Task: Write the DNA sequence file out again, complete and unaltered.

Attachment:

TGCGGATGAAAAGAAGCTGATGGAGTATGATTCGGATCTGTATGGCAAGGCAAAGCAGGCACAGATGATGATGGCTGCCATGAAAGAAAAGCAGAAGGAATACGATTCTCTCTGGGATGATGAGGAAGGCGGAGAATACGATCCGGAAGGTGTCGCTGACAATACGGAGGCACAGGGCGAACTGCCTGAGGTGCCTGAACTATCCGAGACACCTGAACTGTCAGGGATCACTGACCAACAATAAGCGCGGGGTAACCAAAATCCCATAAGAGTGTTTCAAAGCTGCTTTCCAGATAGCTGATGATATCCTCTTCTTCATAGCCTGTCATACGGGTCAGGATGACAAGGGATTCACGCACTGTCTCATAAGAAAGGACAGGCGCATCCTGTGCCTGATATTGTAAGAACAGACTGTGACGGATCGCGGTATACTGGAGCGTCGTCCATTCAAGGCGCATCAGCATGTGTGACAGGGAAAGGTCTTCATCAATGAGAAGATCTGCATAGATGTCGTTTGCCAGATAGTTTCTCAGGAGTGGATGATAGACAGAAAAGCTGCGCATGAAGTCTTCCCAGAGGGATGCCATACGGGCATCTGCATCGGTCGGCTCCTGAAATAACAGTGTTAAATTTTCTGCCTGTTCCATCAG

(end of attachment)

TGCGGATGAAAAGAAGCTGATGGAGTATGATTCGGATCTGTATGGCAAGGCAAAGCAGGCACAGATGATGATGGCTGCCATGAAAGAAAAGCAGAAGGAATACGATTCTCTCTGGGATGATGAGGAAGGCGGAGAATACGATCCGGAAGGTGTCGCTGACAATACGGAGGCACAGGGCGAACTGCCTGAGGTGCCTGAACTATCCGAGACACCTGAACTGTCAGGGATCACTGACCAACAATAAGCGCGGGGTAACCAAAATCCCATAAGAGTGTTTCAAAGCTGCTTTCCAGATAGCTGATGATATCCTCTTCTTCATAGCCTGTCATACGGGTCAGGATGACAAGGGATTCACGCACTGTCTCATAAGAAAGGACAGGCGCATCCTGTGCCTGATATTGTAAGAACAGACTGTGACGGATCGCGGTATACTGGAGCGTCGTCCATTCAAGGCGCATCAGCATGTGTGACAGGGAAAGGTCTTCATCAATGAGAAGATCTGCATAGATGTCGTTTGCCAGATAGTTTCTCAGGAGTGGATGATAGACAGAAAAGCTGCGCATGAAGTCTTCCCAGAGGGATGCCATACGGGCATCTGCATCGGTCGGCTCCTGAAATAACAGTGTTAAATTTTCTGCCTGTTCCATCAG